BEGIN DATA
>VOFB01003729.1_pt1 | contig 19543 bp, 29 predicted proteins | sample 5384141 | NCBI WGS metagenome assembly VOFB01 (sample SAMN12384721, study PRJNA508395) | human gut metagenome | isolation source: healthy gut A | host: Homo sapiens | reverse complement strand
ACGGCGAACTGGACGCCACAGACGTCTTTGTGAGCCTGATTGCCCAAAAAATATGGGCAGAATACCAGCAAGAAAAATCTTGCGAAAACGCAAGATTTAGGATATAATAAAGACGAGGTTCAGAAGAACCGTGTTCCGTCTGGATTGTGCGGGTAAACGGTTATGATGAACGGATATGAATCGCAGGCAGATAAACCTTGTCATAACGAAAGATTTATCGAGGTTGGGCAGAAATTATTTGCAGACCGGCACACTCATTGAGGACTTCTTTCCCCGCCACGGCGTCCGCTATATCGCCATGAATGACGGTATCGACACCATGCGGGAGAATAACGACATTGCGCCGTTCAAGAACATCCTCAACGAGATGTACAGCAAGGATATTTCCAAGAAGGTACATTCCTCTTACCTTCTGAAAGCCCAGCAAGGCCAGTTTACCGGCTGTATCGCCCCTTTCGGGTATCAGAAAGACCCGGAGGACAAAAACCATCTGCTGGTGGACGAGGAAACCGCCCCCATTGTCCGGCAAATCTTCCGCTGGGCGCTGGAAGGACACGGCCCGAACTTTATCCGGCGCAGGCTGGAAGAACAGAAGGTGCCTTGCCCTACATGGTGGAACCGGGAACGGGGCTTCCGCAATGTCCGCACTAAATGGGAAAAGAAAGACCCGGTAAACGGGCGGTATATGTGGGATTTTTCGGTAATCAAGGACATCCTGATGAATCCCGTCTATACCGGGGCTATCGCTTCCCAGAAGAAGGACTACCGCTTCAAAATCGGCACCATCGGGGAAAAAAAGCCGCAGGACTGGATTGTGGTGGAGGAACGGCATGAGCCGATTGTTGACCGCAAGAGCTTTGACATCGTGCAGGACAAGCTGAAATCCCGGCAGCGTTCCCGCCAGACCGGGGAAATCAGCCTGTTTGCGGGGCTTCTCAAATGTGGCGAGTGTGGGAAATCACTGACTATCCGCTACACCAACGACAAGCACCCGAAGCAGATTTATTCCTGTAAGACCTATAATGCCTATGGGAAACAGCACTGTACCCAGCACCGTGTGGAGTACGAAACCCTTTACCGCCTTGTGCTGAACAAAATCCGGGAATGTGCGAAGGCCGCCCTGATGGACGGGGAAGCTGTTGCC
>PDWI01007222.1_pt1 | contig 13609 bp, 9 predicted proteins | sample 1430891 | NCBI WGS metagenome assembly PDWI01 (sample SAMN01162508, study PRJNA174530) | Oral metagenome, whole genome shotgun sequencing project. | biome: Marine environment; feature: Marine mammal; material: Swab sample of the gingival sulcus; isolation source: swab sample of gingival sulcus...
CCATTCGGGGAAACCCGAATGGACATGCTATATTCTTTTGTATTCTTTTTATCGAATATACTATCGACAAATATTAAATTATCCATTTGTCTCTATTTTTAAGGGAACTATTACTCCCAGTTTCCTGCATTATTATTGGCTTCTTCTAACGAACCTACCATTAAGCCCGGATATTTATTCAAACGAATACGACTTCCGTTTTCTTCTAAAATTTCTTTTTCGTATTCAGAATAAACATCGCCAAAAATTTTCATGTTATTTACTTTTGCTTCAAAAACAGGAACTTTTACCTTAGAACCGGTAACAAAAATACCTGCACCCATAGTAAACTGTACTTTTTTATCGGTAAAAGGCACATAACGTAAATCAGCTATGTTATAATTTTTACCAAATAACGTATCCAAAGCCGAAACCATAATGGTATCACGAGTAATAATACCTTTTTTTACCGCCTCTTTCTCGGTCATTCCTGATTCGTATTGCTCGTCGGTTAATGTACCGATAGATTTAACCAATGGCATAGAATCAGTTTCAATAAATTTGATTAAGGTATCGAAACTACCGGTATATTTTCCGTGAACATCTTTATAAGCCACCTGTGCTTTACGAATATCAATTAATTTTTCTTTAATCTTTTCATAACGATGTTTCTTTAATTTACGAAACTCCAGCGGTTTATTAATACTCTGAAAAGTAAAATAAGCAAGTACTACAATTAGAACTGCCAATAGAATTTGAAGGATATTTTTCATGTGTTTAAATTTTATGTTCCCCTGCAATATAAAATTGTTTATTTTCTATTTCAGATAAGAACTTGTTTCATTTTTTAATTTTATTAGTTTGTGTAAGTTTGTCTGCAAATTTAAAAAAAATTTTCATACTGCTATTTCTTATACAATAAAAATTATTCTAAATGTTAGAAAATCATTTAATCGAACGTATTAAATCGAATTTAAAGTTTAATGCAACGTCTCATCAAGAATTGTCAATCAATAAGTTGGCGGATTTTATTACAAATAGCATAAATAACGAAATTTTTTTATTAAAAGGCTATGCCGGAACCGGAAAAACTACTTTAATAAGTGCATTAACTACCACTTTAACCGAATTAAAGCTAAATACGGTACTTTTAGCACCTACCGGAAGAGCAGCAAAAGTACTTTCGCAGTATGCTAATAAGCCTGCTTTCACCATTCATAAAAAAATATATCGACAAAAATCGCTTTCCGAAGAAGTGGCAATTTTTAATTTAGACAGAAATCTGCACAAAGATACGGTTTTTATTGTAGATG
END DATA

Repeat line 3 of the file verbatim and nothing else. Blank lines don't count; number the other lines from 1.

>PDWI01007222.1_pt1 | contig 13609 bp, 9 predicted proteins | sample 1430891 | NCBI WGS metagenome assembly PDWI01 (sample SAMN01162508, study PRJNA174530) | Oral metagenome, whole genome shotgun sequencing project. | biome: Marine environment; feature: Marine mammal; material: Swab sample of the gingival sulcus; isolation source: swab sample of gingival sulcus...